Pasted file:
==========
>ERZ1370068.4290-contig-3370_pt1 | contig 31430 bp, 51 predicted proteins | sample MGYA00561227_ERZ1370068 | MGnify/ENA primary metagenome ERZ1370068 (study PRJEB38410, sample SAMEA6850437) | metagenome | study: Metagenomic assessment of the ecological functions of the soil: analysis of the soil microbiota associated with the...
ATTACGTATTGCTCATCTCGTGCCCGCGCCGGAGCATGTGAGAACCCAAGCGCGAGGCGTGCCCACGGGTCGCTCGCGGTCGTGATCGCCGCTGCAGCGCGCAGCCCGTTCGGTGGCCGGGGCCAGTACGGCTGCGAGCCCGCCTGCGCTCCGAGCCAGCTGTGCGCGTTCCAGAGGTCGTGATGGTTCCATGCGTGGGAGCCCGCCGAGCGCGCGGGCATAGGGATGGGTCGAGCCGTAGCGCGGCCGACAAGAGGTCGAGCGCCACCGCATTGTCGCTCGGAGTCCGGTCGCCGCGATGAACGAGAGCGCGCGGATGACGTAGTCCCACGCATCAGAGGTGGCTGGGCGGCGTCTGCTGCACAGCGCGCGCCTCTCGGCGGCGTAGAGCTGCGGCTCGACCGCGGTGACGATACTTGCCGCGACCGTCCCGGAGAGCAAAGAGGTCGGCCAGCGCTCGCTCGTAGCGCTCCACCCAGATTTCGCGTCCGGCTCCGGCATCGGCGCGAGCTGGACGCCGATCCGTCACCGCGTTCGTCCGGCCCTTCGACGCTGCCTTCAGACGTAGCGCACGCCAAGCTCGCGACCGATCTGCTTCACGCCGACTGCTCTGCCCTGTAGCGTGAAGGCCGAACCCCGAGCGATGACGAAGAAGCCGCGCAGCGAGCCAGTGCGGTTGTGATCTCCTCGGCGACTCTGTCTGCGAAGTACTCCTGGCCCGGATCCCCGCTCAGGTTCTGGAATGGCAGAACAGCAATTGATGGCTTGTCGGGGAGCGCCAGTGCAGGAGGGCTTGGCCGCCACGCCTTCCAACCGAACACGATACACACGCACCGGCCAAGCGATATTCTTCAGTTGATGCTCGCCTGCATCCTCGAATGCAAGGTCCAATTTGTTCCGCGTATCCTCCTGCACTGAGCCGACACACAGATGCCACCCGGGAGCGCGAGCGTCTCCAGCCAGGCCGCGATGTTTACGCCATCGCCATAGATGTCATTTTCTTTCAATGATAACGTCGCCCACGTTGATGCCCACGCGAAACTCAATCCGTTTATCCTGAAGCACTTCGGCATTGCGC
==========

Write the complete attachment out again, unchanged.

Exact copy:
>ERZ1370068.4290-contig-3370_pt1 | contig 31430 bp, 51 predicted proteins | sample MGYA00561227_ERZ1370068 | MGnify/ENA primary metagenome ERZ1370068 (study PRJEB38410, sample SAMEA6850437) | metagenome | study: Metagenomic assessment of the ecological functions of the soil: analysis of the soil microbiota associated with the...
ATTACGTATTGCTCATCTCGTGCCCGCGCCGGAGCATGTGAGAACCCAAGCGCGAGGCGTGCCCACGGGTCGCTCGCGGTCGTGATCGCCGCTGCAGCGCGCAGCCCGTTCGGTGGCCGGGGCCAGTACGGCTGCGAGCCCGCCTGCGCTCCGAGCCAGCTGTGCGCGTTCCAGAGGTCGTGATGGTTCCATGCGTGGGAGCCCGCCGAGCGCGCGGGCATAGGGATGGGTCGAGCCGTAGCGCGGCCGACAAGAGGTCGAGCGCCACCGCATTGTCGCTCGGAGTCCGGTCGCCGCGATGAACGAGAGCGCGCGGATGACGTAGTCCCACGCATCAGAGGTGGCTGGGCGGCGTCTGCTGCACAGCGCGCGCCTCTCGGCGGCGTAGAGCTGCGGCTCGACCGCGGTGACGATACTTGCCGCGACCGTCCCGGAGAGCAAAGAGGTCGGCCAGCGCTCGCTCGTAGCGCTCCACCCAGATTTCGCGTCCGGCTCCGGCATCGGCGCGAGCTGGACGCCGATCCGTCACCGCGTTCGTCCGGCCCTTCGACGCTGCCTTCAGACGTAGCGCACGCCAAGCTCGCGACCGATCTGCTTCACGCCGACTGCTCTGCCCTGTAGCGTGAAGGCCGAACCCCGAGCGATGACGAAGAAGCCGCGCAGCGAGCCAGTGCGGTTGTGATCTCCTCGGCGACTCTGTCTGCGAAGTACTCCTGGCCCGGATCCCCGCTCAGGTTCTGGAATGGCAGAACAGCAATTGATGGCTTGTCGGGGAGCGCCAGTGCAGGAGGGCTTGGCCGCCACGCCTTCCAACCGAACACGATACACACGCACCGGCCAAGCGATATTCTTCAGTTGATGCTCGCCTGCATCCTCGAATGCAAGGTCCAATTTGTTCCGCGTATCCTCCTGCACTGAGCCGACACACAGATGCCACCCGGGAGCGCGAGCGTCTCCAGCCAGGCCGCGATGTTTACGCCATCGCCATAGATGTCATTTTCTTTCAATGATAACGTCGCCCACGTTGATGCCCACGCGAAACTCAATCCGTTTATCCTGAAGCACTTCGGCATTGCGC